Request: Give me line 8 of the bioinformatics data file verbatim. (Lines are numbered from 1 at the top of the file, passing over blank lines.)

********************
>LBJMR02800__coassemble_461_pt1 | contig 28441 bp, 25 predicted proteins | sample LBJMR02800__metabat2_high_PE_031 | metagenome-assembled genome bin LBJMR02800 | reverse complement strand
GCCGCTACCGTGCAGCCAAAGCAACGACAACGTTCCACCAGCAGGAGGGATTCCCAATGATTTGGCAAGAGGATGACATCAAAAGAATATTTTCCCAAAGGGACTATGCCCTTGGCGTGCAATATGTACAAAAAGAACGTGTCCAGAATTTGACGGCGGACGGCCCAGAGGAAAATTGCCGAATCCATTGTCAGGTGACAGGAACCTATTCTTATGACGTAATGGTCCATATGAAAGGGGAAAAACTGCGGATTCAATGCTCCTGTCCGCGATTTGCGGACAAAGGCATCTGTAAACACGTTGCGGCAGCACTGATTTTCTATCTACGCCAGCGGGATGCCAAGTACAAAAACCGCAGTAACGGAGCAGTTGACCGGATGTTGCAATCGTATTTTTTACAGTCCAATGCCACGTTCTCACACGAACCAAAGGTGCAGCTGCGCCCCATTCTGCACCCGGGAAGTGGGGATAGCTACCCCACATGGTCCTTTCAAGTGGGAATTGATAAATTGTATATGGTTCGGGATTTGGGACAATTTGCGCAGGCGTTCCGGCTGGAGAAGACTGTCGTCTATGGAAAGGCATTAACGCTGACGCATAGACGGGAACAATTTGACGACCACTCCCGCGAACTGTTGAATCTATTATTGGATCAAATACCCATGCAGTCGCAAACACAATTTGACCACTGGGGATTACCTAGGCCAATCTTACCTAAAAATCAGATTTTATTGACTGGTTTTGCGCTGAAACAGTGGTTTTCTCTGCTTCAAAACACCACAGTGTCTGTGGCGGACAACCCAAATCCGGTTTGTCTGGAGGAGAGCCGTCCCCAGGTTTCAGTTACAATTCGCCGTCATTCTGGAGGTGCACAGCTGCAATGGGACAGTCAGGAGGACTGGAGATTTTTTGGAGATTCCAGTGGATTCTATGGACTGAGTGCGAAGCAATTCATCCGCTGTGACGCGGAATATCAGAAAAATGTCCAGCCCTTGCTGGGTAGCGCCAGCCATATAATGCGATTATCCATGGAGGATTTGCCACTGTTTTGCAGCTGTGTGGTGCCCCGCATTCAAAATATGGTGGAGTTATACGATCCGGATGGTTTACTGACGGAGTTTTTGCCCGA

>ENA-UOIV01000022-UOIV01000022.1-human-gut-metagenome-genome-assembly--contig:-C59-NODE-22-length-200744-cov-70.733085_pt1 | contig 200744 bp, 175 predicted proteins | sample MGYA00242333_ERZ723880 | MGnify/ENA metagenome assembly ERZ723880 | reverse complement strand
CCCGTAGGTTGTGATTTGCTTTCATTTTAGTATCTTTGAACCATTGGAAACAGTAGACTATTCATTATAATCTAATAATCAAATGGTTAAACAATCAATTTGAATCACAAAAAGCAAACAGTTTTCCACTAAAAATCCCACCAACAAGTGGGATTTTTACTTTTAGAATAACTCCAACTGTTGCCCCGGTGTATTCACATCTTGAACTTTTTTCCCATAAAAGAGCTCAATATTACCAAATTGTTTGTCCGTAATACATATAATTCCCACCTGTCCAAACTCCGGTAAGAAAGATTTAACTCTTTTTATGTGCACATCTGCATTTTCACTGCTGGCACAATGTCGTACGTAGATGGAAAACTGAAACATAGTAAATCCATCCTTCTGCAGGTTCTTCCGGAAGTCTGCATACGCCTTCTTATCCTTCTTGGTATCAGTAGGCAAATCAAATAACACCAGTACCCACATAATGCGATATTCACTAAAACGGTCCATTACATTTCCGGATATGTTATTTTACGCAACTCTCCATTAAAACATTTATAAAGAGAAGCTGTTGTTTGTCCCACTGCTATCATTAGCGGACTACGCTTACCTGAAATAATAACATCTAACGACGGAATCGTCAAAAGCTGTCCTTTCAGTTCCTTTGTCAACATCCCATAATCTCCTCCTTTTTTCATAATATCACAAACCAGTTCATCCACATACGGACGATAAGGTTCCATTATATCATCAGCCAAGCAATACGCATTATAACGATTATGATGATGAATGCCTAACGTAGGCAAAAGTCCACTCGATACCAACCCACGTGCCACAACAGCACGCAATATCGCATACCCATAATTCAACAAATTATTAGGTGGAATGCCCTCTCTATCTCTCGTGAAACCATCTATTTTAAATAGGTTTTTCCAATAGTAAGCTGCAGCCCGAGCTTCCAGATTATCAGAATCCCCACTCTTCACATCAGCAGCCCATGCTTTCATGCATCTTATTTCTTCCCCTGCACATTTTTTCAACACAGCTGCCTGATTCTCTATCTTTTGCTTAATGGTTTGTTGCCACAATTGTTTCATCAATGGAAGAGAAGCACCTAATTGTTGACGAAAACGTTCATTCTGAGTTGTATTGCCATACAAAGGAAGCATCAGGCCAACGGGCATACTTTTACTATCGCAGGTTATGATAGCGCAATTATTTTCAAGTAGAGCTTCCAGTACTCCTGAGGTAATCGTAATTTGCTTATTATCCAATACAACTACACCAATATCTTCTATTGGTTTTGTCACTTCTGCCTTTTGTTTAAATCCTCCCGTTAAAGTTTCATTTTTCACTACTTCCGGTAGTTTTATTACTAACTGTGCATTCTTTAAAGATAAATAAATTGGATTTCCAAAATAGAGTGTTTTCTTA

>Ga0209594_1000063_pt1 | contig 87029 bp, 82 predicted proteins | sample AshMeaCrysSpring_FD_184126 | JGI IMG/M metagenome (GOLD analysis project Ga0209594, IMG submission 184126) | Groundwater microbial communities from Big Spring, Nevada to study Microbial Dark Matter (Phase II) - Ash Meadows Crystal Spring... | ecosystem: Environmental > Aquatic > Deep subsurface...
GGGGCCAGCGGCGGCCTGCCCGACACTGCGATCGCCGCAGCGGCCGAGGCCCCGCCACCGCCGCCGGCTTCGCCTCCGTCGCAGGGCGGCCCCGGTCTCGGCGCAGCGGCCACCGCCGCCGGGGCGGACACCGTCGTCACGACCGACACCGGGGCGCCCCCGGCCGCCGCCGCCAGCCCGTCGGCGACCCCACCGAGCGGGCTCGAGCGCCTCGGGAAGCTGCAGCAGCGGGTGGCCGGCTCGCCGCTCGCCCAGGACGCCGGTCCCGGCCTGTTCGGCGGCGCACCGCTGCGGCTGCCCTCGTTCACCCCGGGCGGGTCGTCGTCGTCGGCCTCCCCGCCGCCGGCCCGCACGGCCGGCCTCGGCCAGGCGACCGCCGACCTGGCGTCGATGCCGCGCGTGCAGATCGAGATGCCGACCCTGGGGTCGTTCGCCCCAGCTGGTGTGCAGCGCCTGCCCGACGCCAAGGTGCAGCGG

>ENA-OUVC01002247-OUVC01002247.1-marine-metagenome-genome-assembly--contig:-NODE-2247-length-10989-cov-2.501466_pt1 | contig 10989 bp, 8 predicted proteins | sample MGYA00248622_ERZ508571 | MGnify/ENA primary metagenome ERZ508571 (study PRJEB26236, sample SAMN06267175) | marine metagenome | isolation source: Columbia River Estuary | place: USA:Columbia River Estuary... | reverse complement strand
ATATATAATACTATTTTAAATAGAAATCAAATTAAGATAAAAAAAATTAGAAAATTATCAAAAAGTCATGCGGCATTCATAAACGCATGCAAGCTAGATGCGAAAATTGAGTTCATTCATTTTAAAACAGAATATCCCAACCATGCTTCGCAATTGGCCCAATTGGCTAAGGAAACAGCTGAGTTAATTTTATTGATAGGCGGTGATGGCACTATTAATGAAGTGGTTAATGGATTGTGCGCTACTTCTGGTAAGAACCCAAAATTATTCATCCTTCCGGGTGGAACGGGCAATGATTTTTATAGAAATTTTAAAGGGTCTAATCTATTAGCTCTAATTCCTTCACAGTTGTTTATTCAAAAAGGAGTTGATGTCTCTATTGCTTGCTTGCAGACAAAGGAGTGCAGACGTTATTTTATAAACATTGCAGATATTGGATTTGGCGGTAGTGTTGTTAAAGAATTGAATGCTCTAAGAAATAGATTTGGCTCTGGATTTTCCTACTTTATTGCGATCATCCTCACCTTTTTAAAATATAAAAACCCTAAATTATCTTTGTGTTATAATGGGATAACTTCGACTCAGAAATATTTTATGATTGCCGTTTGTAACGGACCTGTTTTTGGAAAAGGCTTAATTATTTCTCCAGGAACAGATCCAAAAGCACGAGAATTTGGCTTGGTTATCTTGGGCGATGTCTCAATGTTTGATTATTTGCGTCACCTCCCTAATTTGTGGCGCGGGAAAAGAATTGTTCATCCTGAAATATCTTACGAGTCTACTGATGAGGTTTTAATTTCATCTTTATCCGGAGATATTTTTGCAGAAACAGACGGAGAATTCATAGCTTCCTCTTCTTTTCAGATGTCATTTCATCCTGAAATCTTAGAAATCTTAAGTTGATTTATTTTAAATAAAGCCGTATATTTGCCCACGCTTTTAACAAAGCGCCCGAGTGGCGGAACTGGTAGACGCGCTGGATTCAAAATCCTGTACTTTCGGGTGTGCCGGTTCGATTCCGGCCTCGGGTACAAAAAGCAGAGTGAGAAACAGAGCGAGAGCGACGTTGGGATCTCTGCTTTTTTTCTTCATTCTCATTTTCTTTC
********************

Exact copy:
ATATATAATACTATTTTAAATAGAAATCAAATTAAGATAAAAAAAATTAGAAAATTATCAAAAAGTCATGCGGCATTCATAAACGCATGCAAGCTAGATGCGAAAATTGAGTTCATTCATTTTAAAACAGAATATCCCAACCATGCTTCGCAATTGGCCCAATTGGCTAAGGAAACAGCTGAGTTAATTTTATTGATAGGCGGTGATGGCACTATTAATGAAGTGGTTAATGGATTGTGCGCTACTTCTGGTAAGAACCCAAAATTATTCATCCTTCCGGGTGGAACGGGCAATGATTTTTATAGAAATTTTAAAGGGTCTAATCTATTAGCTCTAATTCCTTCACAGTTGTTTATTCAAAAAGGAGTTGATGTCTCTATTGCTTGCTTGCAGACAAAGGAGTGCAGACGTTATTTTATAAACATTGCAGATATTGGATTTGGCGGTAGTGTTGTTAAAGAATTGAATGCTCTAAGAAATAGATTTGGCTCTGGATTTTCCTACTTTATTGCGATCATCCTCACCTTTTTAAAATATAAAAACCCTAAATTATCTTTGTGTTATAATGGGATAACTTCGACTCAGAAATATTTTATGATTGCCGTTTGTAACGGACCTGTTTTTGGAAAAGGCTTAATTATTTCTCCAGGAACAGATCCAAAAGCACGAGAATTTGGCTTGGTTATCTTGGGCGATGTCTCAATGTTTGATTATTTGCGTCACCTCCCTAATTTGTGGCGCGGGAAAAGAATTGTTCATCCTGAAATATCTTACGAGTCTACTGATGAGGTTTTAATTTCATCTTTATCCGGAGATATTTTTGCAGAAACAGACGGAGAATTCATAGCTTCCTCTTCTTTTCAGATGTCATTTCATCCTGAAATCTTAGAAATCTTAAGTTGATTTATTTTAAATAAAGCCGTATATTTGCCCACGCTTTTAACAAAGCGCCCGAGTGGCGGAACTGGTAGACGCGCTGGATTCAAAATCCTGTACTTTCGGGTGTGCCGGTTCGATTCCGGCCTCGGGTACAAAAAGCAGAGTGAGAAACAGAGCGAGAGCGACGTTGGGATCTCTGCTTTTTTTCTTCATTCTCATTTTCTTTC